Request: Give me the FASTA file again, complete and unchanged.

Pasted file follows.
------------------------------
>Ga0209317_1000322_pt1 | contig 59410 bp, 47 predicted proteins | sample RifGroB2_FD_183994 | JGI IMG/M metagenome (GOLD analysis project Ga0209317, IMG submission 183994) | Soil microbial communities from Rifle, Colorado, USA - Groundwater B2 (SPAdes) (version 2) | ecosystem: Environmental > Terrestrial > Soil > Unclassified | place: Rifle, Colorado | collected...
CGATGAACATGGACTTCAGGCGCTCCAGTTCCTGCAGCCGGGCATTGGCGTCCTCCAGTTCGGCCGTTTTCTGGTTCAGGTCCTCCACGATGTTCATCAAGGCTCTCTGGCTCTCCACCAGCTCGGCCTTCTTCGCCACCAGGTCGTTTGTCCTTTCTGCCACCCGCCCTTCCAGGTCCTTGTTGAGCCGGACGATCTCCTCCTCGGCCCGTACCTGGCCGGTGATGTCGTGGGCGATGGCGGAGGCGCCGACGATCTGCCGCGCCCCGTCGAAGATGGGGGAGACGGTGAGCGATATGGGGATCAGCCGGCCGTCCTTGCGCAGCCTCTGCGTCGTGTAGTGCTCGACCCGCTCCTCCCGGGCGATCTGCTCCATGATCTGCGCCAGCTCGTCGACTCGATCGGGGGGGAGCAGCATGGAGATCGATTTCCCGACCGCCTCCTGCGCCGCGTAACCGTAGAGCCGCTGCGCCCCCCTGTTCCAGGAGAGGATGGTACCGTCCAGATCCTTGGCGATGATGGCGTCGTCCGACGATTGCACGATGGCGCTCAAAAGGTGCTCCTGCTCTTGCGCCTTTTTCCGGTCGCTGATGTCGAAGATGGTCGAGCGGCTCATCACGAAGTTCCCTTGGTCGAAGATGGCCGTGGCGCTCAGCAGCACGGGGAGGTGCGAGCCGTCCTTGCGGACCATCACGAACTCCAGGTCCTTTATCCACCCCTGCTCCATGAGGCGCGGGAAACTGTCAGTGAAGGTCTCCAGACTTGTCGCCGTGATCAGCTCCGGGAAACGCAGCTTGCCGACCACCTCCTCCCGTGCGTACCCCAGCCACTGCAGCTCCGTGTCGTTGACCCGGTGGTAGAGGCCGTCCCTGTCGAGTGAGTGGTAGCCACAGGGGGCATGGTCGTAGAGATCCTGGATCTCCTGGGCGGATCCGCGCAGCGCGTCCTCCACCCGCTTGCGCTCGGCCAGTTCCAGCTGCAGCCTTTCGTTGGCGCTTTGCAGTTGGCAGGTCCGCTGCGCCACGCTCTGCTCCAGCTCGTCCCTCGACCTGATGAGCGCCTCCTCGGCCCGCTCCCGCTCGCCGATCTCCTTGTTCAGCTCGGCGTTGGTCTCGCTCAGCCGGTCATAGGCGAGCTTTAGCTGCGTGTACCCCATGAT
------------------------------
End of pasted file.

>Ga0209317_1000322_pt1 | contig 59410 bp, 47 predicted proteins | sample RifGroB2_FD_183994 | JGI IMG/M metagenome (GOLD analysis project Ga0209317, IMG submission 183994) | Soil microbial communities from Rifle, Colorado, USA - Groundwater B2 (SPAdes) (version 2) | ecosystem: Environmental > Terrestrial > Soil > Unclassified | place: Rifle, Colorado | collected...
CGATGAACATGGACTTCAGGCGCTCCAGTTCCTGCAGCCGGGCATTGGCGTCCTCCAGTTCGGCCGTTTTCTGGTTCAGGTCCTCCACGATGTTCATCAAGGCTCTCTGGCTCTCCACCAGCTCGGCCTTCTTCGCCACCAGGTCGTTTGTCCTTTCTGCCACCCGCCCTTCCAGGTCCTTGTTGAGCCGGACGATCTCCTCCTCGGCCCGTACCTGGCCGGTGATGTCGTGGGCGATGGCGGAGGCGCCGACGATCTGCCGCGCCCCGTCGAAGATGGGGGAGACGGTGAGCGATATGGGGATCAGCCGGCCGTCCTTGCGCAGCCTCTGCGTCGTGTAGTGCTCGACCCGCTCCTCCCGGGCGATCTGCTCCATGATCTGCGCCAGCTCGTCGACTCGATCGGGGGGGAGCAGCATGGAGATCGATTTCCCGACCGCCTCCTGCGCCGCGTAACCGTAGAGCCGCTGCGCCCCCCTGTTCCAGGAGAGGATGGTACCGTCCAGATCCTTGGCGATGATGGCGTCGTCCGACGATTGCACGATGGCGCTCAAAAGGTGCTCCTGCTCTTGCGCCTTTTTCCGGTCGCTGATGTCGAAGATGGTCGAGCGGCTCATCACGAAGTTCCCTTGGTCGAAGATGGCCGTGGCGCTCAGCAGCACGGGGAGGTGCGAGCCGTCCTTGCGGACCATCACGAACTCCAGGTCCTTTATCCACCCCTGCTCCATGAGGCGCGGGAAACTGTCAGTGAAGGTCTCCAGACTTGTCGCCGTGATCAGCTCCGGGAAACGCAGCTTGCCGACCACCTCCTCCCGTGCGTACCCCAGCCACTGCAGCTCCGTGTCGTTGACCCGGTGGTAGAGGCCGTCCCTGTCGAGTGAGTGGTAGCCACAGGGGGCATGGTCGTAGAGATCCTGGATCTCCTGGGCGGATCCGCGCAGCGCGTCCTCCACCCGCTTGCGCTCGGCCAGTTCCAGCTGCAGCCTTTCGTTGGCGCTTTGCAGTTGGCAGGTCCGCTGCGCCACGCTCTGCTCCAGCTCGTCCCTCGACCTGATGAGCGCCTCCTCGGCCCGCTCCCGCTCGCCGATCTCCTTGTTCAGCTCGGCGTTGGTCTCGCTCAGCCGGTCATAGGCGAGCTTTAGCTGCGTGTACCCCATGAT